It may not be exciting, but the black tie is a Bondian mark of taste. The black tie shows restraint and can pair well with almost anything. But it is not something easy to wear, since it can often look a bit too somber. As Bond kills for a living, a solid black tie is never too somber a choice for him. But he also makes it an elegant choice.
Bond wears many variations on the solid black tie, and he shows that the solid black tie need not be boring.
The literary Bond’s neckwear of choice is a black silk knitted tie, something he pairs with navy suits and a yellowing black and white dogtooth check suit. With the checked suit, the black tie is a natural choice since it picks up the black in the suit’s check.
A black tie is an unusual choice with a navy suit, since black can clash with a dark navy if there is not enough contrast in texture. But as long as the suit isn’t so dark that it looks almost black, a black tie can be a pleasantly neutral pairing with a blue suit. A black tie with a navy suit also shows a certain nonchalance compared to a more studied pairing of matching a navy tie with a navy suit.
Sean Connery’s Bond introduces the black tie in the form of the literary Bond’s black silk knitted tie to the Bond films in Goldfinger, pairing it with grey and brown suits but not blue. On screen these pairings look elegant and tasteful. A silk knitted tie has a lot of surface texture and is not an overly formal tie, and these these qualities relieve some of a black tie’s plainness and gloominess.
Bond first wears a the solid black grenadine tie with a grey flannel suit in Thunderball, wearing it to a funeral at the start of the film. Solid black ties are a classic choice for mourning, as they look somber and do not draw attention. For his funeral outfits throughout the series, Bond always wears a solid black tie, either with a grey suit or a black suit.
Like with the knitted tie, the lacey texture of a grenadine tie makes a black tie seem less sombre. The neutrality of black also helps draw attention to the tie’s beautiful and luxurious texture, which in turn can make a black tie more interesting.
Bond introduces a very plain solid black repp tie to Bond in You Only Live Twice as part of his Royal Navy Blue No. 1 dress uniform. Repp or reppe silk is woven in a plain weave with fine horizontal ribs. Because ties are cut on the bias, the ribs on the constructed tie are 45 degrees. Repp silk has a dull sheen without much texture.
A plain black tie is a requirement of Bond’s dress uniform, and it pairs well with the white shirt and almost-black navy uniform. Ian Fleming’s Bond may have gotten the inspiration for his everyday uniform of navy suit, white shirt and black tie from this naval uniform.
Bond again wears black repp ties with his naval uniforms in The Spy Who Loved Me and Tomorrow Never Dies. He also wears it with Colonel Toro’s green army uniform at the start of Octopussy. It appears again as Timothy Dalton’s first tie as Bond when he wears a grey herringbone three-piece suit in The Living Daylights.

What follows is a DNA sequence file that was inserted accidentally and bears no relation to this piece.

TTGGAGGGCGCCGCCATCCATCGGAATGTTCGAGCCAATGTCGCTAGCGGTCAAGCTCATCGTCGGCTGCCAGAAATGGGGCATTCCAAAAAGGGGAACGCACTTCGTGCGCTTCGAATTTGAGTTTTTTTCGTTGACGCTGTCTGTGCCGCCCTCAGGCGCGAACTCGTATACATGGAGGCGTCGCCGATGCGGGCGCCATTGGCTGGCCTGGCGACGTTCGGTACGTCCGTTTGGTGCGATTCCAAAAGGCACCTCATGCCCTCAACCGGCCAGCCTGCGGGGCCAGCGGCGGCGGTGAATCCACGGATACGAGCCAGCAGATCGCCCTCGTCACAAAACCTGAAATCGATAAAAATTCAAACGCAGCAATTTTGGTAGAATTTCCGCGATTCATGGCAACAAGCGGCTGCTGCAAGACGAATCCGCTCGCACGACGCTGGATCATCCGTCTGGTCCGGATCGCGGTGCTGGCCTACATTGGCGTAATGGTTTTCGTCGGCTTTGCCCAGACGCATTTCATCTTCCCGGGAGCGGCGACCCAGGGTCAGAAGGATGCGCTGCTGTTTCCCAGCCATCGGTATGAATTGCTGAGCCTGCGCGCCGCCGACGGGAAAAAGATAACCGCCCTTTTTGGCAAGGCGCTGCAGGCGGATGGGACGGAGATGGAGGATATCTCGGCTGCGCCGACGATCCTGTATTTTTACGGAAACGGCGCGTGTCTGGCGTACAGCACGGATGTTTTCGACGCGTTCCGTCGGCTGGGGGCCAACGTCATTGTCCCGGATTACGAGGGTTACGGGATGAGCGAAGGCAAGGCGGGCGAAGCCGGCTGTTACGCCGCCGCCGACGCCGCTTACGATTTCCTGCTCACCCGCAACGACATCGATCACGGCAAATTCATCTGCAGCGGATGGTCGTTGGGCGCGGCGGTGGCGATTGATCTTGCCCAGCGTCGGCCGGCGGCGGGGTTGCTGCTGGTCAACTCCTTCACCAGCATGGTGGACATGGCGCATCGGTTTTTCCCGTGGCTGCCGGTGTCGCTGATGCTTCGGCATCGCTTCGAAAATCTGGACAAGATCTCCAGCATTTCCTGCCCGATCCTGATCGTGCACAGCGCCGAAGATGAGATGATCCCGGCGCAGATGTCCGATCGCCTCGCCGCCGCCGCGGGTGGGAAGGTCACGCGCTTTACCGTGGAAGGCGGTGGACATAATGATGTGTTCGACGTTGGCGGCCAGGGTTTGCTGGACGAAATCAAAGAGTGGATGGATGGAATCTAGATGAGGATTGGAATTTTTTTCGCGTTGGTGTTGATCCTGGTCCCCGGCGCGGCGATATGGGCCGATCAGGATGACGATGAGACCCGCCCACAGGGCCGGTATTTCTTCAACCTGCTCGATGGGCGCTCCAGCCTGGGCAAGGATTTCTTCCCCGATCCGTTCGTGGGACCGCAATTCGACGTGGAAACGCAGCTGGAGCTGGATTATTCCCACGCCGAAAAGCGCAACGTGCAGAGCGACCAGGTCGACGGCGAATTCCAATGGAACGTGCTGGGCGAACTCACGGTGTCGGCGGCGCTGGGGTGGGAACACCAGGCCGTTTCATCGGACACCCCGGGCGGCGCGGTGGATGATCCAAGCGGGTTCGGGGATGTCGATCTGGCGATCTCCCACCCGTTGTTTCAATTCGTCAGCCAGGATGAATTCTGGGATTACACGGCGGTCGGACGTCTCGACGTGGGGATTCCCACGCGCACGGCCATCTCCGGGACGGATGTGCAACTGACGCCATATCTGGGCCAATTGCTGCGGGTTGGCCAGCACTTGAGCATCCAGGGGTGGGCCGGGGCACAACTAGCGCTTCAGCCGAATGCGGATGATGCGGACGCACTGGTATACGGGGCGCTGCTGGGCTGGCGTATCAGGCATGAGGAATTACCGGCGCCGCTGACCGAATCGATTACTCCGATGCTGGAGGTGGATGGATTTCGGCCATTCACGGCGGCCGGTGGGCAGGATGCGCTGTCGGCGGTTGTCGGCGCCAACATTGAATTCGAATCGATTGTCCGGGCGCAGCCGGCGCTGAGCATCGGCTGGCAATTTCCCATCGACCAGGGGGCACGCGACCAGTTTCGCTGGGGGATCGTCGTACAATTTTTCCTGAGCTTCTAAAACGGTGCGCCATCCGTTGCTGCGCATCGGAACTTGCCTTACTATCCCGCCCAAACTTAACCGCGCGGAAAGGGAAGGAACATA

For mourning in Diamonds Are Forever, the black tie returns in the form of a fancy ribbed tie. Like the grenadine tie, this tie’s complex rib pattern adds interest to the plain tie while being the perfect choice for Bond in and out of mourning. Few outfits can look as somber as a black suit with a black tie, which is appropriate in Diamonds Are Forever because Bond dresses in disguise to mourn his “bother’s” death.
Roger Moore’s Bond embraces the black tie in The Man with the Golden Gun, something he shares with the film’s villain Scaramanga. He wears a black silk satin tie with a shiny charcoal suit for a fancy dinner with Goodnight. Satin ties are best for evening because of their shine, but a long black satin tie is not a classic replacement for a black bow tie with a dinner jacket. For fancy evening occasions that require less than a ‘black tie’ dress code, a black satin tie is a good option to wear with a suit.
With a loud checked jacket in The Man with the Golden Gun Bond wears a black textured tie that resembles a grenadine tie. Such a discreet tie is a good match for a boldly checked jacket, helping to tone down the outfit while picking up the black in the jacket’s check. Scaramanga’s James Bond mannequin in the film returns the character to the classic Bondian black silk knitted tie.
Pierce Brosnan’s Bond’s black necktie comes in the form of a black cashmere knitted tie with his grey Cheviot tweed suit in The World Is Not Enough. As well as being a stylish tie to wear with a tweed suit in the Scottish countryside, being black makes it an appropriate tie for Robert King’s funeral set in the country. This is a sportier variation on the already sporty silk knitted tie that Fleming’s Bond preferred.
Spectre saw Daniel Craig’s Bond wearing two solid black ties. The first is a black-on-black checked tie with a black suit and black coat for a funeral. 50 years after Bond’s first funeral in Thunderball, Bond still reaches for a black tie for such an occasion.
At the end of Spectre, Bond wears an anthracite grey damier check suit with a solid black twill tie. A twill tie looks similar to a repp tie but with the ribs at an angle other than 45 degrees across the tie. This tie has horizontal ribs because the actual silk’s ribs are woven at 45 degrees.